Poverty in Sierra Leone could be seen in the state of our very weak health system. In an unprecedented move, the Head of State visited the Ebola isolation and treatment center in the epic-centre of the disease in the Eastern Region about 100 days after the outbreak. A move that was seen by critics as coming rather too late. The outbreak started in the opposition stronghold of the political divide plaguing Sierra Leone. Accordingly, not even the visit of the Head of State convinced the affected communities that the Government was serious about fighting the disease that was ravaging the opposition side of the political divide.
At long last the Head of State, in a seeming state of panic, declared a state of public health emergency. The President also ordered the closure of all mushroom health facilities, educational institutions, entertainment centres and called on the general public to scale down all other engagements and step up efforts to fight the Ebola outbreak. He ordered a halt to the ongoing infrastructural development work around the country and the diversion of available funds to the fight against Ebola. He called on the national security system – police and military - to support the Ministry of Health in enforcing the health emergency.
The foregoing was the turning point in the unfolding drama of the Ebola outbreak. Calling on the assistance of the police and the army to support the health sector had huge security implications for our fragile peace. Once more, soldiers carrying the familiar AK47 rifles appeared in the streets of Freetown and other cities and towns, road blocks and checkpoints manned by armed police and military personnel appeared. The somber mood, reminiscence of the recently concluded civil war was back in Sierra Leone again.
Peacebuilding programs of Civil Peace Service partners needed urgent review to respond to the Ebola outbreak. With no experience in relating to an outbreak of this proportion, Bread for the World/Civil Peace Service Partners joined other health serving civil society organizations in a health coalition to develop messages for public education on the causes, prevention and management of the disease. Civil Peace Service partners came into the coalition along with their European peace workers and their expertise in high spirit to mobilize public support and corporation halt the spread of Ebola. But the hope to fight the outbreak with the help of our highly motivated peace workers remained a pipe-dream. Due to the virtual breakdown of the health system in Sierra Leone and the realization that there will be no possibility to evacuate the peace workers in case one contracts the virus or any other disease for that matter, partners painfully agreed to let go the professionals so they can return home. „We need the peace workers when they are alive to work with us” was the popular view of organisational heads.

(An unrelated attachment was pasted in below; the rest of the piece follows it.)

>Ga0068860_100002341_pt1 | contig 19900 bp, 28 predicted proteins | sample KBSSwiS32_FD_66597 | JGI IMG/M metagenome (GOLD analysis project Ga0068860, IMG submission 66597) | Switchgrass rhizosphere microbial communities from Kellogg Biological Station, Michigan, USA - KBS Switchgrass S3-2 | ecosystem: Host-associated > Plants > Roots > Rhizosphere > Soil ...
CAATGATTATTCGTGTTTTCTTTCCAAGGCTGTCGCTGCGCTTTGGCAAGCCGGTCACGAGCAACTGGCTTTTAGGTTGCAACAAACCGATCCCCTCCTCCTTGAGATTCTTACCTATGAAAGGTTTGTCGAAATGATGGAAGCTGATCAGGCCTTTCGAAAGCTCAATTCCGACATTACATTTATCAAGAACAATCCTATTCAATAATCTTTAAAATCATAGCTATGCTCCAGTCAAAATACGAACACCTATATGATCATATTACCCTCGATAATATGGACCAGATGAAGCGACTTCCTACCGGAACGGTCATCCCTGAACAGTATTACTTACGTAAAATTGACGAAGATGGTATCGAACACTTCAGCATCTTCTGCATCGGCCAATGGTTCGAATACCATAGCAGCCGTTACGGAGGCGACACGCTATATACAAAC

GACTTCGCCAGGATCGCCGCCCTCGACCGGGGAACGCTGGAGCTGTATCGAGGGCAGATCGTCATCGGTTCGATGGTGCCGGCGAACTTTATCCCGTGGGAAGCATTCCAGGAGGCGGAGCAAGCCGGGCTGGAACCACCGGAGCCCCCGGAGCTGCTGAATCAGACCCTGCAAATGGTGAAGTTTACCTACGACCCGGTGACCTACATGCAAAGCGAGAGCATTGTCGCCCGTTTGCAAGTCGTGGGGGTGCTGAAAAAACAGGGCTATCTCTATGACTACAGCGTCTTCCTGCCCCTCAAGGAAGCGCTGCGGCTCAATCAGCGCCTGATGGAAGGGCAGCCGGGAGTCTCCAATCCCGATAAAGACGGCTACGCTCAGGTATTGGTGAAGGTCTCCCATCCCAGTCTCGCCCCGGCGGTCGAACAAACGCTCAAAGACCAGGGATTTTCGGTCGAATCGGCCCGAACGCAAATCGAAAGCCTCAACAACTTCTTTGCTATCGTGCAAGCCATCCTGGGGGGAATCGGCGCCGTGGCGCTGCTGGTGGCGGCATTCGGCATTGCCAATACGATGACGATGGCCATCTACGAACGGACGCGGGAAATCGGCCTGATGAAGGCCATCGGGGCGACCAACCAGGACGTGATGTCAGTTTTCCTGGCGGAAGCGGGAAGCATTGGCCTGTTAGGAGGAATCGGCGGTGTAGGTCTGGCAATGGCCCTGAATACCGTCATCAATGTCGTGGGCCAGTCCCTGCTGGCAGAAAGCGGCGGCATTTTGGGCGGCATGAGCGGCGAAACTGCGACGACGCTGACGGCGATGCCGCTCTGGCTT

At the time when we needed the support of the resourcefulness and sharp initiative and creativity of the Civil Peace Service peace workers they needed to retreat to safety and watch the battle against Ebola from afar. The withdrawal of non-essential service foreign nationals and indeed travel bands to Sierra Leone threw the proverbial spanner in the works. The set-back in our fight against the Ebola outbreak as a result of this panic over reaction was beyond measure.
At this point, rumors were once more doing the rounds that the two districts with the highest confirmed cases of Ebola will be quarantined. Others claimed that government was planning to impose a lock down on the whole country for a period of one month in order to halt the spread of Ebola.
A mad rush for buying and stocking food items ensued and in the process, drying the market of basic commodities including the staple food rice. With the land lying fallow and business men sky-rocketing the prices of food stuff, the already weak food security in our post conflict country is suddenly at its worse again rendering the populace hostile and peaceless.
As if this was not grave enough, sea and air vessel operators suspended operations in the country for fear of their staff contracting Ebola. Their actions have drastically disrupted food supply to our import dependent nation. Sierra Leoneans are fighting and losing a vicious battle not only against the Ebola virus but against hunger and a real threat to our very existence.
Peacebuilders are at a loss to build peace where floods of fear and despair of a dreaded disease has swept away the very foundation for peace. Post Ebola will be yet another post conflict era requiring mass input in support of psycho-social therapy for all facets of surviving victims. A fresh start awaits peacebuilders in the Post Ebola Era in the Mano River Region.
Shecku Kawusu Mansaray is adult educator at SLADEA.